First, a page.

Many homeowners use spring to have a new air conditioning system installed in their homes. It’s the ideal season to get this job done: the new system will be ready to go before the first serious hot days arrive, and technicians can get the installation done during a time when a home doesn’t need cooling. Technicians have less busy schedules during spring, so it’s easier to find a convenient appointment for the new installation.
And it is important to have professionals handle an air conditioning installation in Colorado Springs, CO. Amateurs often make errors because they lack the proper training and always try to find ways to do the job as cheaply as possible. This is why amateurs frequently install air conditioners that are the wrong size for homes. Sizing a new air conditioner is an essential part of installation, as we’ll explain. Our technicians will make sure you have the right AC for your house.
What the “Size” of an AC Means
The size of an air conditioner doesn’t refer to how big or heavy it is. It’s a measure of its cooling capacity—how many BTUs (British Thermal Units) of heat the system can remove from a space. The standard measurement for AC size is tons, where 1 ton = 12,000 BTUs. Most central air conditioning systems for homes have between 4 to 10 tons of cooling capacity.
The Trouble With the Undersized AC
When an air conditioner isn’t powerful enough to cool the space it’s supposed to cool, it results in two problems. First, the air conditioner won’t be able to provide the cooling necessary for comfort. It may cool down a few rooms, but not the whole house. Second, the AC will run in extremely long cycles as it attempts to meet a temperature setting it cannot reach. This results in huge electrical bills and a system that wears down quickly.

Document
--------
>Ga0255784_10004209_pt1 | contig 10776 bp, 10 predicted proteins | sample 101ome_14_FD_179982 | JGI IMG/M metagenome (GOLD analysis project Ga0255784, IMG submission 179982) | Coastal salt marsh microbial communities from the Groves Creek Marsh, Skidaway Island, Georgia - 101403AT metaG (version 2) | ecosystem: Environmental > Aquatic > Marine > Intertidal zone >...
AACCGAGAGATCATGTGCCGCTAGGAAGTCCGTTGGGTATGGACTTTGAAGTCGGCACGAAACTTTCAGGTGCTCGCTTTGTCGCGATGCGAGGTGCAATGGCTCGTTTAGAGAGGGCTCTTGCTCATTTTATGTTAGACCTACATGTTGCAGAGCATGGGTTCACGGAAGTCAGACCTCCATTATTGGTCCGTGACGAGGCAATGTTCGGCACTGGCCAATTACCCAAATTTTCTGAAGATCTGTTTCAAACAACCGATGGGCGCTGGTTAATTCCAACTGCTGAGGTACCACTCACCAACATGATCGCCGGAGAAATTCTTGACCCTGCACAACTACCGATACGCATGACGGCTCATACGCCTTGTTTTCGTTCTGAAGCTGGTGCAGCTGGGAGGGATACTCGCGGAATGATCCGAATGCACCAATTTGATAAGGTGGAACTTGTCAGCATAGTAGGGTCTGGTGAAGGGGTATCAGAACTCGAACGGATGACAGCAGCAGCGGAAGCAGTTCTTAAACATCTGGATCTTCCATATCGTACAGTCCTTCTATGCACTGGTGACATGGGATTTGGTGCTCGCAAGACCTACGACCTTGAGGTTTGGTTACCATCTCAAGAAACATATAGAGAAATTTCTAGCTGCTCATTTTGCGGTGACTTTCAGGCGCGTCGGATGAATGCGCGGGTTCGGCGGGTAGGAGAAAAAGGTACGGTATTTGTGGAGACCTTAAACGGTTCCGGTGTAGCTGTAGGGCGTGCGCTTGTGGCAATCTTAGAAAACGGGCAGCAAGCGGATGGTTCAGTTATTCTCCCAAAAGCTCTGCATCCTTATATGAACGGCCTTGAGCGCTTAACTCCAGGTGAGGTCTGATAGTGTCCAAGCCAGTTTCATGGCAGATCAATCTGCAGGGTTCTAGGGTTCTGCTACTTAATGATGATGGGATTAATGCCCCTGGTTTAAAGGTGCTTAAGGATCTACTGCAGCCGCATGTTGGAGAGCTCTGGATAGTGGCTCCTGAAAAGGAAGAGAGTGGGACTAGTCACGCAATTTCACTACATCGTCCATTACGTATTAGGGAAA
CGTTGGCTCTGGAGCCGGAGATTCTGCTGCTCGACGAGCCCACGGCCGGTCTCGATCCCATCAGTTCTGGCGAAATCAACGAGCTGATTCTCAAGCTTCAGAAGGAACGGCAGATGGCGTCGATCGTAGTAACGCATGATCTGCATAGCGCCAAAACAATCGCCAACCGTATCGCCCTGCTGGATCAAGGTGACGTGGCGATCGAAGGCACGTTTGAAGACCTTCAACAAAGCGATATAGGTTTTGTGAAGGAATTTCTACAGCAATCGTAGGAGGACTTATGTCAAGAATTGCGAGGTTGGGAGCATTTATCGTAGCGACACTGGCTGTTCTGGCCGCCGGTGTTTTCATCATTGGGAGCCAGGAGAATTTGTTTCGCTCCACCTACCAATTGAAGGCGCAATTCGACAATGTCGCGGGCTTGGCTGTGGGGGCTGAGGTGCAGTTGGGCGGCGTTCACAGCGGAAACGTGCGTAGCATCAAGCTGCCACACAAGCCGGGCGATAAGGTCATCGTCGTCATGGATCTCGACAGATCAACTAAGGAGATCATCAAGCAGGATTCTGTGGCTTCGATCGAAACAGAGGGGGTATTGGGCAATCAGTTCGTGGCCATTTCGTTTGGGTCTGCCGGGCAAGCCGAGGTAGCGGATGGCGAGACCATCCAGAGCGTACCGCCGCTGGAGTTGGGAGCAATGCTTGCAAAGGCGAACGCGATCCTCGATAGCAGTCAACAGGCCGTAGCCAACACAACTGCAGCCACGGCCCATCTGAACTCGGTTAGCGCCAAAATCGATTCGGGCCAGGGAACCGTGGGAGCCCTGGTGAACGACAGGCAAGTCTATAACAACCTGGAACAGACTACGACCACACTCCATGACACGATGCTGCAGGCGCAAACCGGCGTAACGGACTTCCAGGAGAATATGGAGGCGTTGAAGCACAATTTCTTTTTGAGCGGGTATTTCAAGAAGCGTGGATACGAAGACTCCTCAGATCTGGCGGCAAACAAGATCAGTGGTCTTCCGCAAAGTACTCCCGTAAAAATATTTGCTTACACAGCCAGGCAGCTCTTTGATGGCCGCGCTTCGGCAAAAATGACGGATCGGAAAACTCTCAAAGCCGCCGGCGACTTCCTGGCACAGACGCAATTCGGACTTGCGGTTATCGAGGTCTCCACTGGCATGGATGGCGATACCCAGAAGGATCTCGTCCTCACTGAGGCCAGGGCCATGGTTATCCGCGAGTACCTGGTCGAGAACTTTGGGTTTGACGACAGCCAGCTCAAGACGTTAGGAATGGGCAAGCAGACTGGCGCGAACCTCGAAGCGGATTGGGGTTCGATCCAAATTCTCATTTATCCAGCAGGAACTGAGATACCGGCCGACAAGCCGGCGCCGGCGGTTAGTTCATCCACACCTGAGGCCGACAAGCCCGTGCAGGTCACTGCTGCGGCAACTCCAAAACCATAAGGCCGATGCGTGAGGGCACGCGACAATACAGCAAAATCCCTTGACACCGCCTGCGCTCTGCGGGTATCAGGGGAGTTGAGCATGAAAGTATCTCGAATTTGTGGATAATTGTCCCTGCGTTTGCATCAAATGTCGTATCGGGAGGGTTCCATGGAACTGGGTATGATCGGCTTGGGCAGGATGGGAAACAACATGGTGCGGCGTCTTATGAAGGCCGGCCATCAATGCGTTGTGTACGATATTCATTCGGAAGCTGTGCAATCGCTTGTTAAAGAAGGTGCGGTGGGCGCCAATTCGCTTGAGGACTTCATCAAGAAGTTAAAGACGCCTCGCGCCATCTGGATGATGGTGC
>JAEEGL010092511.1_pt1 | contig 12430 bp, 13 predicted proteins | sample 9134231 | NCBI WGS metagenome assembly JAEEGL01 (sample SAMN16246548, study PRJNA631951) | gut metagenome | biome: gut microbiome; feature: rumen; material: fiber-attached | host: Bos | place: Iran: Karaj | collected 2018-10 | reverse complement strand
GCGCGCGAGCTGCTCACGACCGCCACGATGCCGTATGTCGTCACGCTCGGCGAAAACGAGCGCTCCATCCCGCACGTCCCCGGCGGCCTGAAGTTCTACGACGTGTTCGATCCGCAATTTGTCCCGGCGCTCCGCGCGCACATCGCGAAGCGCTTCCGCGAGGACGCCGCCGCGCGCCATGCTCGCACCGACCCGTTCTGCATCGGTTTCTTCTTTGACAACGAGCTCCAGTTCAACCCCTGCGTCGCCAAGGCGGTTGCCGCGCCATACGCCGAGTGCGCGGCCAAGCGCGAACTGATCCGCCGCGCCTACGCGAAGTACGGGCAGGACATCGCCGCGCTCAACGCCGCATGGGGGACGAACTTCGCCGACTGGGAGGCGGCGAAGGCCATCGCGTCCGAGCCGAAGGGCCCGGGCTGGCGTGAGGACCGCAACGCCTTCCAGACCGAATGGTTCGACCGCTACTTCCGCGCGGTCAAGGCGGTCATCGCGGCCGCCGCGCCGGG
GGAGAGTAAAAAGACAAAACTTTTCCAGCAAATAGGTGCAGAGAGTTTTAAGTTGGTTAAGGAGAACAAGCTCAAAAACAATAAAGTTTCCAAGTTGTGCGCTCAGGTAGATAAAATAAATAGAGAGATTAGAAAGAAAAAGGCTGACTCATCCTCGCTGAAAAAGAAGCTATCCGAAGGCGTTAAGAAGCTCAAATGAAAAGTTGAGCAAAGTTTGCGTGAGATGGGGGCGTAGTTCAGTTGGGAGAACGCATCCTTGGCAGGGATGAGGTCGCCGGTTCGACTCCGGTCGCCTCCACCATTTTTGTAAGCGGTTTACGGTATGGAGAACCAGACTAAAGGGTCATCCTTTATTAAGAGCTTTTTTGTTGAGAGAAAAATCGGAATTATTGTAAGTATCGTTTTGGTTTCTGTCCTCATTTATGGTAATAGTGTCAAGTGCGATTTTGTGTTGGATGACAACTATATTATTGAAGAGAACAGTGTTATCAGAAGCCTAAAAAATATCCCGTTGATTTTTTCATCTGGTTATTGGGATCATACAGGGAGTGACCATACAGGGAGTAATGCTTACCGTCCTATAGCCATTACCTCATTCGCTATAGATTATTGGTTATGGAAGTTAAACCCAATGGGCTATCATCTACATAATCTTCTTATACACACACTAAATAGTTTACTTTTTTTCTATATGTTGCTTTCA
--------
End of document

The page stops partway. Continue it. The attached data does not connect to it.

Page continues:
The Trouble With the Oversized AC
It’s more common for amateurs to put in an air conditioner that’s too powerful for a house. They think that going too large won’t be a serious problem—and many homeowners might believe the same. “Well, I’ll just turn the thermostat down lower,” they’ll think. But an oversized AC is still a major problem. Because the air conditioner will lower the temperature too fast, the thermostat will register incorrectly that the AC has finished cooling the whole house and shut the cooling cycle off early. The AC will then turn back on a short time later, only to turn back off again, and over and over.
This is called short-cycling, and it’s not only a massive power waste, but it places extra strain on the AC’s components that will lead to multiple repairs and an early replacement. The abbreviated cooling cycles will also not allow enough time for cooling to spread evenly around the house.
Make sure you get your new air conditioning system off to the right start: call our experts to arrange to install the system. We take special care to accurately size any HVAC unit we install.
Robbins Heating & Air Conditioning serves Colorado Springs and the surrounding area. Schedule a new air conditioning installation with our professionals today.